The trip had just been a bit too docile up until this point. Smooth sailing (or peddling, more often than not), gentle surf…not much of a story besides the stunning natural beauty of the Gaviota coast. So we decided to embark on a night sail, beginning around midnight for a short jaunt down the coast to Point Dume.
Preparing the crafts in daylight is always a bit of a mission. Making sure that everything is functioning on the kayaks, that we have adequate water, snacks, sunscreen, hats, layers for warmth, etc., takes some time and always creates some chaos before departure. So, it was no easier by the light of the moon and a few flashlights. But things went relatively smoothly. Only two walkie talkie radios were charged and ready to go, but we knew that we were only going a short distance and with little wind, so we assumed that it would be easy to stick together and cruise easily to our next destination only 10 miles away.
We set sail beneath a just short of full moon, bright enough to create shadows from mast and self upon our craft. Gliding southward, moonbeams rippling all around, it was beautiful, silvery and so sweet to be quietly slipping away down the coast. There was only the slightest bit of wind until we reached Point Dume, so we were able to stay relatively dry in the cold night air. And then the wind came.
We gathered, all five crafts, at sea to reconvene before landing. Just after departure, Dave semi-jokingly suggested that we just sail through the night and try to make it all the way to a peninsula way down the coast. Haha, very funny, I laughed. I knew that statement would come back to haunt us. With wind swept wild eyes at 3am, Dave stuck by that early comment and insisted that we make use of the bit of wind that came up and push onward. It wasn’t much wind, only maybe 7-10mph. We didn’t have much in the way of food and water, having only packed for a three hour sail. We also didn’t have much in the way of communication, we had a few phones between us and two walkie talkies, but not one for every craft. With only slight protest from a few of us, at 3:33 am we found the constellation Canis Minor and let it guide us toward our destination. Just as we pulled sail again a seal slid beneath all of our boats, glowing with sparks of lime green phosphorescence. I couldn’t make out the form of the body of the seal so much, just the ghostly speeding of light flashes streaking through the water. It looked like a Patronus from Harry Potter.
So on we went into the night, into the freezing cold, to cross the Santa Monica Bay by moonlight. With the wind and occasional splashes of water it was nothing short of bone chillingly cold. And we all felt it. I had on a fleece rashguard, a 4/3, a battery powered heat vest, booties, gloves, beanies, and a rain jacket and was still freezing. My sailing partner and I took turns taking quick naps through the night to try to get warm and keep our minds off of the cold. I woke up from one nap with the moon setting, blazing red and dusted with clouds. It was eerie and beautiful. And I was freezing and, in a state of sleep deprived delirium, was cheekily cursing Dave for choosing to lead us into the frigid night.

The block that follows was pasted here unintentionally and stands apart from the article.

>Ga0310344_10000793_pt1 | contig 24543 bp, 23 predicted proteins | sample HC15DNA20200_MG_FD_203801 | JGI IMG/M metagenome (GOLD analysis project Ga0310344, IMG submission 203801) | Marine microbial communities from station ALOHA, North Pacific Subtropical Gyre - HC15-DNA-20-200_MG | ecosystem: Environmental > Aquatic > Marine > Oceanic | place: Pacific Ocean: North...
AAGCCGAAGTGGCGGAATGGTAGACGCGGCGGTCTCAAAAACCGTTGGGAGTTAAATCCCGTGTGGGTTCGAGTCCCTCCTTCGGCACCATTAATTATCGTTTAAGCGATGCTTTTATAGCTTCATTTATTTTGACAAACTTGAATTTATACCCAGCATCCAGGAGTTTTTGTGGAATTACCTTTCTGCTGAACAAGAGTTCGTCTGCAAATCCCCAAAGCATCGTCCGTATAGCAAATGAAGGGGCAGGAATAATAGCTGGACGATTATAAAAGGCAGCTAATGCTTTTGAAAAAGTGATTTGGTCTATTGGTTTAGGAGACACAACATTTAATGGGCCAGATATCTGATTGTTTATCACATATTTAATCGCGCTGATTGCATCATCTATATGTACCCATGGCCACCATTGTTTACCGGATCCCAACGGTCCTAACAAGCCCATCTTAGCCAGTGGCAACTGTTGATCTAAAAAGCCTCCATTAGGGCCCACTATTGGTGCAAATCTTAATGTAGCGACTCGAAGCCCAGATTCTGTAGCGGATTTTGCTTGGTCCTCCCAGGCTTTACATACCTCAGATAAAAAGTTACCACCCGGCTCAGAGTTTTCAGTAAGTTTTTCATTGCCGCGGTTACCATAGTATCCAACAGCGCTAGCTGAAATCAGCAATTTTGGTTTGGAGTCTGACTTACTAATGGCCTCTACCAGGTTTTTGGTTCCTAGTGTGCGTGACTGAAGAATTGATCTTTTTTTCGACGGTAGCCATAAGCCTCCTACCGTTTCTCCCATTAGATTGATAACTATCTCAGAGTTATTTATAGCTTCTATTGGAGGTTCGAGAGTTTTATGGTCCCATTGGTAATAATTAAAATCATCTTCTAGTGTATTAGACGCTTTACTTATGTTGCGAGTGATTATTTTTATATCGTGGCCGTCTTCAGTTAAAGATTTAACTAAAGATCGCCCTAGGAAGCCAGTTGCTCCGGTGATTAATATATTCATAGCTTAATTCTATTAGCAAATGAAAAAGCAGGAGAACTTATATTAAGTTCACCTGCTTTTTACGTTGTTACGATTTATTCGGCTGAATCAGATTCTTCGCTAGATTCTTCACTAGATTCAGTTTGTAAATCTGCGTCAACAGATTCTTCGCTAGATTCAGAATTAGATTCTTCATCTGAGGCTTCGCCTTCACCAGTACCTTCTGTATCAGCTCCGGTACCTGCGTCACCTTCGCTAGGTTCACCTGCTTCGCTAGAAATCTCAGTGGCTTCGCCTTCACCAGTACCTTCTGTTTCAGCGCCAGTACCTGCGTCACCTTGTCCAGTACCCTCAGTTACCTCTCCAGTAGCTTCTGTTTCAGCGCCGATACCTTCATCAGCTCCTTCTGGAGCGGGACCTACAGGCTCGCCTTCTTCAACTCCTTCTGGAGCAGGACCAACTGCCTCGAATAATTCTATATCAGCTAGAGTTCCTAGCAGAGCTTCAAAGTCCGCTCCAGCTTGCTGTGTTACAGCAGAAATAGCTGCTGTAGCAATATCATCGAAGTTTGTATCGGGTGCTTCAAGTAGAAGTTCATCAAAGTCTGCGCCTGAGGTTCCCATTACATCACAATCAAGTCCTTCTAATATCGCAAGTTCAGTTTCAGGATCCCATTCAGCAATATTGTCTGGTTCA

There was a point of thick darkness when the moon had set and the sun had yet to show any light. It felt like a monumental stage of transition in the cycle of the day. And then the light seeped in slowly, radiating warm colors onto the sky’s black canvas.
The sun never rises slower than when you are waiting for the warmth of its rays. Finally we could see land and sky and begin to peel off the layers of jackets and wetsuits. And then we saw the massive wave of fog ahead, like the largest white water closeout imaginable. It was impressive, but not exciting. We hoped that we wouldn’t be clogged in fog for the remainder of the day. But, as it turned out, we were.
When the sun came up we realized that we’d been separated from two of the other crafts. Neither of which had any means of communication to us. So we peddled onward across the bay, into the fog. And all was gray. For the following 11 hours we didn’t once see land. We peddled and experienced waves of laughter, extreme exhaustion, bursts of energy, and anger. We also didn’t have any help from the wind. It was pure peddle power, like riding a bicycle for 17 hours. The more you peddle, the more tired you get, but the faster you go. It was an exercise in finding balance and efficiency in energy usage. It was also a test of mental stamina. Sure, it was physically tiring, but not being able to see land was the trickiest part. We didn’t have a GPS, no one from land could see us, so we just had to keep peddling. It was incredible to watch my mind undulate between so many different emotions with nothing changing at all externally—surrounded by gray sky, gray ocean and crazy humans.
We all started hallucinating in the nebulousness of the fog. We saw trees, buildings, lighthouses and even heard voices. And that continued on for some time. Still no land in sight.
As the afternoon waned, we started to get concerned about the possibility of being at sea through the night again. It wasn’t something that I preferred, to say the least. None of us did. When we saw a sailboat cruising by, we decided to make the most of the opportunity and sprint over to ask for directions. They informed us that our destination was only four miles away. So onward we went, celebrating at the eventual sight of land and arriving just in time for the fog to clear the coastline, sun emerging after all that time.